‘Missional God, Missional Church’: a review

Ross Hastings, Missional God, Missional Church: Hope for Re-evangelizing the West (Downers Grove: IVP Academic, 2012). ISBN: 978-0-8308-3955-1; 321pp.

A guest post by Kevin Ward.

The words ‘missional’ in general and ‘missional church’ in particular are real buzz words in the church at the moment, and nowhere more so than within the PCANZ. Put ‘missional’ in front of anything and it legitimates it. The missional movement has much to offer in thinking about our current situation and its challenges going forward, and is something I have engaged with ever since the book Missional Church (edited by Darrell Guder) was published in 1998 – yes that’s how long it has been around for. My great concern is that it has rapidly become a fad, and like so many of those that have come and gone in the forty-plus years I have been involved in church leadership, it too will go. Ross Hastings’ book is, I believe, one of the most important and helpful of all the books that have been published with the word ‘missional’ in the title. This is largely because it is called ‘Missional God, Missional Church’. The order is important. A missional church flows out of a missional God, and so the first task we face as a church is not developing new forms of ‘missional’ churches or new programmes that will make our existing churches missional, but actually coming anew to a proper understanding of who the God whom we know and experience through the Father’s sending of Jesus and the Father and Son’s sending of the Spirit truly is.

Hastings takes us back to these key foundational understandings, before moving us on to envision what this means for our understanding of the church and how we engage with the world in God’s mission in it. In the missional movement the key text is John 20:21, ‘As the Father has sent me so I am sending you’, which is followed by Jesus breathing the Spirit onto the disciples. Sadly, in the life of the church this has played second fiddle to Matthew 28:19–20. Hastings frames the whole book around a wonderful exposition of John 20:19–23, which he calls ‘the greatest commission’, arguing that in this picture of the frightened disciples huddled in the upper room with Jesus in their midst, all of the elements needed for the church to fulfil its calling as the community of the God of mission are present.

Based on a sound Trinitarian theology, the book moves on to develop a solid ecclesiology and missiology, both of which reflect the character of the God whose life they flow from. One of the great values of the book is that it corrects many of the false dichotomies that can be found in so much other work. The missional God is both a sending God and a gathering God, and so the church needs to both send and gather. Flowing from this, therefore, the church needs to be both deep and wide, grounded in the traditions of the faith as an alternative community but taking God’s shalom far and wide into the world. Both worship and mission are intrinsic to the life of the church. To do the latter it needs to inculturate the gospel without becoming enculturated itself. In other words, incarnate the gospel into the culture of the context it finds itself in without accommodating itself to it. Indeed, the theology of culture and personhood in the book is one of its great treasures. When it comes to the practice of mission, Hastings has a broad and holistic understanding of mission – what Renee Padilla calls integrated mission, which is much more true to a biblical understanding than the rather limited concept found in much of the missional church material. There are two final things I am pleased to find in this book. Missing in much of the other literature is a great love of and passion for the church, which while not being the goal of God’s mission, is certainly critical in it. Much of the missional church material takes a critical and almost dismissive stance toward the church. ‘The essential sociality of salvation, implies the essential institutionality of the church. The question is not whether the church is an institution, but rather what kind of institution is it’ (p. 133). Finally, Hastings gives adequate attention to the role of the Spirit in both the life of the church and God’s mission, something that is missing in much of the other material.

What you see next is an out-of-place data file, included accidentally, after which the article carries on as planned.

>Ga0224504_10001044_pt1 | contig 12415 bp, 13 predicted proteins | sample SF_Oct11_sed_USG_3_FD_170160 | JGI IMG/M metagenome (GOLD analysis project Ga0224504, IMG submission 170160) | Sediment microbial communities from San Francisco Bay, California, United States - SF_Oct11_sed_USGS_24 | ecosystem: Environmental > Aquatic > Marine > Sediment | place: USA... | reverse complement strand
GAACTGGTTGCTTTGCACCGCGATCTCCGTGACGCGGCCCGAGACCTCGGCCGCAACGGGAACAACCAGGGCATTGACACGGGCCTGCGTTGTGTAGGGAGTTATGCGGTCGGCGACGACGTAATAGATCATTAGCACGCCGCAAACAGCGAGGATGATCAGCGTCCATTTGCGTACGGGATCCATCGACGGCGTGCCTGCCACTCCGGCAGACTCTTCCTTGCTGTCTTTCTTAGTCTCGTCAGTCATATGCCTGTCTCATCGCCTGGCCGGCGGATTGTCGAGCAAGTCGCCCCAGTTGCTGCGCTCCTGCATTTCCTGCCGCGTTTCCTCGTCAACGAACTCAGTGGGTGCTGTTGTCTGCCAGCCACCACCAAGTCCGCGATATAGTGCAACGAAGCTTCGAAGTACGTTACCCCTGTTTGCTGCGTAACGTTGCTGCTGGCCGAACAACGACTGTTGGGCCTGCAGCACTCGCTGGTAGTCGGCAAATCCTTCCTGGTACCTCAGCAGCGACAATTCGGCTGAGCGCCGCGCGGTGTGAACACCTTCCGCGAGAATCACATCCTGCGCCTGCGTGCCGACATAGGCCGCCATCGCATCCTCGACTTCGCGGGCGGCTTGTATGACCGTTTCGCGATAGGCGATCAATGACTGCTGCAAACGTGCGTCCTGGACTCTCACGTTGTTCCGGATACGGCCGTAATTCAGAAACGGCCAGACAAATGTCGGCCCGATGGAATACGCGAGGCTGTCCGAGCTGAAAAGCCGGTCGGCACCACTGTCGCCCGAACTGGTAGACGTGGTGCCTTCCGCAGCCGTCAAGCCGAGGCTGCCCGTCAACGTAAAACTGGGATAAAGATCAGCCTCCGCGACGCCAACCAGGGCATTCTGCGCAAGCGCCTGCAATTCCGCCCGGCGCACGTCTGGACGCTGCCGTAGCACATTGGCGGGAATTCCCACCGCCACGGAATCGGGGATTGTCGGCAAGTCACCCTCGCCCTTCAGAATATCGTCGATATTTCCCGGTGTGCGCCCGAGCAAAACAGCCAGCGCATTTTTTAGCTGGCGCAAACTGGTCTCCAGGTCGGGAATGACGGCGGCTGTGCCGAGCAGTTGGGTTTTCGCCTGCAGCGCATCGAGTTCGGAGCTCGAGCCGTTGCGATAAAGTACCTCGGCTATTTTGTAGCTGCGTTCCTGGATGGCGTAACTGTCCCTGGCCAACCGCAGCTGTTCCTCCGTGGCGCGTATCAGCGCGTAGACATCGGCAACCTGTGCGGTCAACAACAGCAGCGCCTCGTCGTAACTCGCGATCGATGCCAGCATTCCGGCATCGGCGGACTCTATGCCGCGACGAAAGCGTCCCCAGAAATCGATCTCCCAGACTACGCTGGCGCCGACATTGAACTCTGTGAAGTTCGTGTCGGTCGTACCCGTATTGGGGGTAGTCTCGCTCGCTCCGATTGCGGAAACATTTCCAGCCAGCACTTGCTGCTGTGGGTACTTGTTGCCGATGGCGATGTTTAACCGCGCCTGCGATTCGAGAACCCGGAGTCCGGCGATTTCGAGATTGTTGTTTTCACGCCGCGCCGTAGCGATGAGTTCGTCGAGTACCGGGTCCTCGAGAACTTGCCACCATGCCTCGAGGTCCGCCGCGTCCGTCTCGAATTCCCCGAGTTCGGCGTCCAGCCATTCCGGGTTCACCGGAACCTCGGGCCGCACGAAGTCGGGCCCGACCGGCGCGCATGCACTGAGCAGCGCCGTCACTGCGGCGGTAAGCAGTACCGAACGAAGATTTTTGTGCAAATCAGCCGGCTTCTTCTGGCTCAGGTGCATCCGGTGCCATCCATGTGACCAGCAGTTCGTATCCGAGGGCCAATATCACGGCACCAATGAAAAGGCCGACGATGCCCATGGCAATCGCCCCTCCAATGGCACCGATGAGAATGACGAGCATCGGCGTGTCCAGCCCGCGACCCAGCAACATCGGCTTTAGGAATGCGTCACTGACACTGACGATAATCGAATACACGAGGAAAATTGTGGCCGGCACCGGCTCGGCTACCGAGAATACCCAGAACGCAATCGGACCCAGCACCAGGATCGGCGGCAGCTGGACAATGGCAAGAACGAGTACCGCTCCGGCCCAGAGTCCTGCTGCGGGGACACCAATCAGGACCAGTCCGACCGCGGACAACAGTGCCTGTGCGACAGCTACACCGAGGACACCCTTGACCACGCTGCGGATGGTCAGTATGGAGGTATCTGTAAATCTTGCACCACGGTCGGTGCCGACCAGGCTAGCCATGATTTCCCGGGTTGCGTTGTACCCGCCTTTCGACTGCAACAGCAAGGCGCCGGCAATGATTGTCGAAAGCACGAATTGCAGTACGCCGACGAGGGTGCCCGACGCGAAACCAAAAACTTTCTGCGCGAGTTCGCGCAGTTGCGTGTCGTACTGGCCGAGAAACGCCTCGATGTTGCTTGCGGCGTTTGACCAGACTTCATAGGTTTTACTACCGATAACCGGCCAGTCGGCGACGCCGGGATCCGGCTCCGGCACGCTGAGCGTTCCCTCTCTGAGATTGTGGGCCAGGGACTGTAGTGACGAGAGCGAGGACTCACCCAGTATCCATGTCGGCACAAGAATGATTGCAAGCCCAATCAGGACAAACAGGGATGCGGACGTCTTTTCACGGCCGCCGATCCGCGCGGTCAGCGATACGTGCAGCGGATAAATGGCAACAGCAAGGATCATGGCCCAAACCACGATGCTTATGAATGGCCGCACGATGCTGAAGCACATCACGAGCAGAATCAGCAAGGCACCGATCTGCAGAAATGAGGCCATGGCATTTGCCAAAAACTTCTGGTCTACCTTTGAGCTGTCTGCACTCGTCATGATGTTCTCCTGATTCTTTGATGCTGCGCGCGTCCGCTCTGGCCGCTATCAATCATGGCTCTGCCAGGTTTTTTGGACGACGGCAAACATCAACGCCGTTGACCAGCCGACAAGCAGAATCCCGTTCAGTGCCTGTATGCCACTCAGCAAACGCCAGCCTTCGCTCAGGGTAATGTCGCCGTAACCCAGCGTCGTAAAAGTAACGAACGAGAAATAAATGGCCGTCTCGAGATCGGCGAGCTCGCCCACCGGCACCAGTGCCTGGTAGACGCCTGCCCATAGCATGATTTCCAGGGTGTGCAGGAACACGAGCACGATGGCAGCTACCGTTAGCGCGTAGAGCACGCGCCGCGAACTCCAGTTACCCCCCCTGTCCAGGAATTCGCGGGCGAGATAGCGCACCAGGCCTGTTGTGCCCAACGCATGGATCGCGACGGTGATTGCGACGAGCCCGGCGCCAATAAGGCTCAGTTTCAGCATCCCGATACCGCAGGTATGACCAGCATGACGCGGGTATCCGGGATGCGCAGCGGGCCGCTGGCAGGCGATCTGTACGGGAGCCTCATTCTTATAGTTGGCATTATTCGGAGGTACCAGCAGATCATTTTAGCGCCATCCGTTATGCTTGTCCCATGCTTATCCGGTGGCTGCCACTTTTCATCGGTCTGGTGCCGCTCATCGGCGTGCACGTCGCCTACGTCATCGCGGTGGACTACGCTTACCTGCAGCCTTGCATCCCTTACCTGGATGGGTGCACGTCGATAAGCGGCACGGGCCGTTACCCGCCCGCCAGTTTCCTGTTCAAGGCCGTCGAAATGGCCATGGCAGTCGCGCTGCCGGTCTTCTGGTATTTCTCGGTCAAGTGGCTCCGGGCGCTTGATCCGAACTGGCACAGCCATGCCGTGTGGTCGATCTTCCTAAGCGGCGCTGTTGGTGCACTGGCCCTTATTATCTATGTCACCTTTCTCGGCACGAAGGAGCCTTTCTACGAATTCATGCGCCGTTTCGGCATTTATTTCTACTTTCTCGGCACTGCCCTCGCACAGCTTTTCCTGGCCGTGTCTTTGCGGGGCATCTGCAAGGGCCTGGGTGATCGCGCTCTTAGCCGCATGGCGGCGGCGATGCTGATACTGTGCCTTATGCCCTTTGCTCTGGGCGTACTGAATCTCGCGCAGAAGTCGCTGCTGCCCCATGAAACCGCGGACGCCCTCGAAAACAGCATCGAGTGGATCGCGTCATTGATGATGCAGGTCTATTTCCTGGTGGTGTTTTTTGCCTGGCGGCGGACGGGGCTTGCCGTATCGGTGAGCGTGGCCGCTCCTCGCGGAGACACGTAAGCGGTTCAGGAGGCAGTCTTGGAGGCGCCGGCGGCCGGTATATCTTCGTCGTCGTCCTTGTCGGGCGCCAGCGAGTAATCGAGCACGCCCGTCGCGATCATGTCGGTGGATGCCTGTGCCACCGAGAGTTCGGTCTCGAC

Ross Hastings parents were missionaries for 60 years in Africa, he has PhDs in both science and theology, has served as minister in two urban churches, and now teaches theology at Regent College in Vancouver. All of these factors help to make this a book which combines solid biblical and theological understanding, clear social and cultural analysis, pastoral empathy for people and the church, and a deep concern for mission in western societies – a wonderful holistic treatment. I cannot recommend it enough for those who are concerned to work in the deep and integrated way that is necessary if our churches are to truly live out the life that our missional God is calling us to.


  1. I second John Muse’s comment about the review, but have a few questions about the book.

    Why the opposition between Matthew 28 and John 20? In the former, everything depends on the authority given to Christ to do the sending. Furthermore, the disciples are told that Christ will go with them. This seems an unnecessary rhetorical move.

    I’m curious to hear more about the role of the Spirit in conversation with the material on worship and mission. Are these two aspects of the church’s life considered equally important? If so, why? Are they ordered in some way? If so, how?



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